Book Review

The Special Collections Handbook. 2nd ed

Paul M. Blobaum


Cullingford, Alison. The Special Collections Handbook. 2nd ed. London, UK: Facet Publishing; 2016. 332 p. $85.00. ISBN: 978-1-78330-126-3.

It is difficult to believe that the first edition of this book in 2011 was the first comprehensive single volume manual to appear in special collections librarianship. Professionals and others working with special collections and archival materials typically have had to undertake time-consuming research to find needed information, consulting the web, journal articles, and monographs that often are filled with theory or irrelevant details. The Special Collections Handbook by Alison Cullingford potentially puts everything that a librarian would need in a concise overview and additional resources on the web at one’s fingertips, but for international audiences outside of the United Kingdom, additional research must be done to find comparable resources that are specific to the country of origin. Cullingford pioneered the role of special collections librarian in 2000 at the University of Bradford, in the city of Bradford, West Yorkshire, England. This book is based on her more than fifteen years of practice of building a special collections program from scratch.

In Cullingford’s world, the professional is not merely concerned with preserving special collections materials in the library. Those materials must be showcased and promoted, and new constituencies and supporters must be identified. Published in the United Kingdom and written from a British perspective, Cullingford’s book keeps a busy working professional in mind, especially those who have multiple assignments in a library; have hidden, unprocessed, or donated collections accrued over hundreds of years; and are in need of a brief overview and pep talk on what needs to be done. Consideration is also given to the international audience, providing references to both European and American resources.

Cullingford’s intention is to give readers essential information, illustrated with examples and case studies, to consider and render conclusions. Bibliographies and web sources are provided at the end of each chapter for more reading. The author is aware that most readers will find themselves either improving or building a special collections program, writing policies and procedures, or rallying supporters, and thus, they are looking for sound, practice-based advice.

The second edition follows the original framework of discussing collection care, emergency planning, understanding of special collections materials, collection development and description, marketing, access and legal considerations, and fund-raising. These chapters have been revised and joined by two new chapters on digitization and organizational issues for storing collections and people to manage them.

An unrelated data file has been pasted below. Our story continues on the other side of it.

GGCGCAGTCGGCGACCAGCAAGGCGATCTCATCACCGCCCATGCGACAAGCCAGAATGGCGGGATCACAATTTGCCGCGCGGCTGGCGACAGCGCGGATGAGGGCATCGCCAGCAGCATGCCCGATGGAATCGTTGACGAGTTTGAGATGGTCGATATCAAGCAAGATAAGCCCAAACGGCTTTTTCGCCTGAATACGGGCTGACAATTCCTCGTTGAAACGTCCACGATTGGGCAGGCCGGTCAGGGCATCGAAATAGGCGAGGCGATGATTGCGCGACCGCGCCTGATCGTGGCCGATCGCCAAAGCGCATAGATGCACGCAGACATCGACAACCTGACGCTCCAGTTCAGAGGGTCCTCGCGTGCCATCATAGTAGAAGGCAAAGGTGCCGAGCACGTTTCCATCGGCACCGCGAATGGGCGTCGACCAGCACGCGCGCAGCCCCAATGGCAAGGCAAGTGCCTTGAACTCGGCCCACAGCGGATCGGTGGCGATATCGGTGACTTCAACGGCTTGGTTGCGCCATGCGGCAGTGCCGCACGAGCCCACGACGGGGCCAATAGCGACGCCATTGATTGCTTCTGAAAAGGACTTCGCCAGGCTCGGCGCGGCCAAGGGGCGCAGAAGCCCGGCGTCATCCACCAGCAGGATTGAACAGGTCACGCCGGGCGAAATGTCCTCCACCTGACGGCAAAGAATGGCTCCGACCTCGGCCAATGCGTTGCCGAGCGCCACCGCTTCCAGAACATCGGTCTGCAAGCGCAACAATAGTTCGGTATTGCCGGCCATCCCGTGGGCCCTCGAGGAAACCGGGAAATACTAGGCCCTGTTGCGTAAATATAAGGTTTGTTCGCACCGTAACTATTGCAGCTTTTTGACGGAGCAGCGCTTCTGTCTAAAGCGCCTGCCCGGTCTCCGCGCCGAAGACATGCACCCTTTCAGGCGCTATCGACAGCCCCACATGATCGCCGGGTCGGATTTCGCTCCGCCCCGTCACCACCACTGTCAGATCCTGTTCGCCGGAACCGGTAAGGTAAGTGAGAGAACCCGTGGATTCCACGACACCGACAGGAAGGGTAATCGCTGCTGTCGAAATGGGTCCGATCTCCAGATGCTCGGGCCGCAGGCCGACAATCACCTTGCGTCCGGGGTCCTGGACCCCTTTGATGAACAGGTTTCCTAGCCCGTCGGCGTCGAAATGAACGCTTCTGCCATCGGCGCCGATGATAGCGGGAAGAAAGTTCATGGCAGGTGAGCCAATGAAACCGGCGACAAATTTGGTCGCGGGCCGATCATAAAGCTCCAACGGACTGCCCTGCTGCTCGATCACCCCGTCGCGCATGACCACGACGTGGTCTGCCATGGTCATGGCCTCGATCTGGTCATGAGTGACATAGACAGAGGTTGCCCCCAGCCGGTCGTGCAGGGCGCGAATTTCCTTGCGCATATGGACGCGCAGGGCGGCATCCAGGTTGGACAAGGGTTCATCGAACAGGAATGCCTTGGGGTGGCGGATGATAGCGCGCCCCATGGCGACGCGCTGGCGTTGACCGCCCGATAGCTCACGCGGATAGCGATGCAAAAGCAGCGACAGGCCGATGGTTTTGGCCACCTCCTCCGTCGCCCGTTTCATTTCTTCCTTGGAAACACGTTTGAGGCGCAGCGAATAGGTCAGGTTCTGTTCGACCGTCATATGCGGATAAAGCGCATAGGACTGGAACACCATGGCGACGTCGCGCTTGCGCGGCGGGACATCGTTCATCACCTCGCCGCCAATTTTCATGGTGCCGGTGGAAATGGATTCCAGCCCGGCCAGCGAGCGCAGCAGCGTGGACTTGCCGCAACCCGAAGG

The author clearly takes delight in sharing with readers practical advice and essential points to consider in nearly every conceivable aspect of rare books librarianship, providing a framework for early career professionals as well as volunteers and collectors of materials. A companion blog solves the problem of link rot: web resources and new additions are kept current, and additional materials are posted. Seasoned professionals will appreciate this book and companion blog as a pep talk, review, and ready reference.

International readers will need to look beyond the book’s parochialisms to identify locally relevant resources, laws and regulations, and standards. Some work must be done to translate unfamiliar acronyms and metric measures, such as temperature readings. A detailed index helps solve some mysteries, but a Google search may need to be performed. Readers may be disappointed with the brevity of some of the material and will have to overlook the book’s main focus on the needs of readers in the United Kingdom. Facet and other publishers are trying to reach US audiences, but often the books are not practical for librarians with limited budgets. Facet Publishing and authors would go far to win over the North American audience by publishing US- and Canada-specific web resources for each chapter on a supplemental blog or wiki, or by considering an edition revised specifically for these markets.

Cullingford welcomes recommendations of websites for her companion blog, but readers should not have to rely on reader input to make the book practical for North American readers. The book falls short of its potential for the international audience, and its purchase is discretionary at its US $85 price. This book should be considered a companion textbook for rare books, special collections, preservation, and archives management courses in library schools.

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Paul M. Blobaum, MA, MS,, Archives and Special Collections, University Library, Governors State University, University Park, IL

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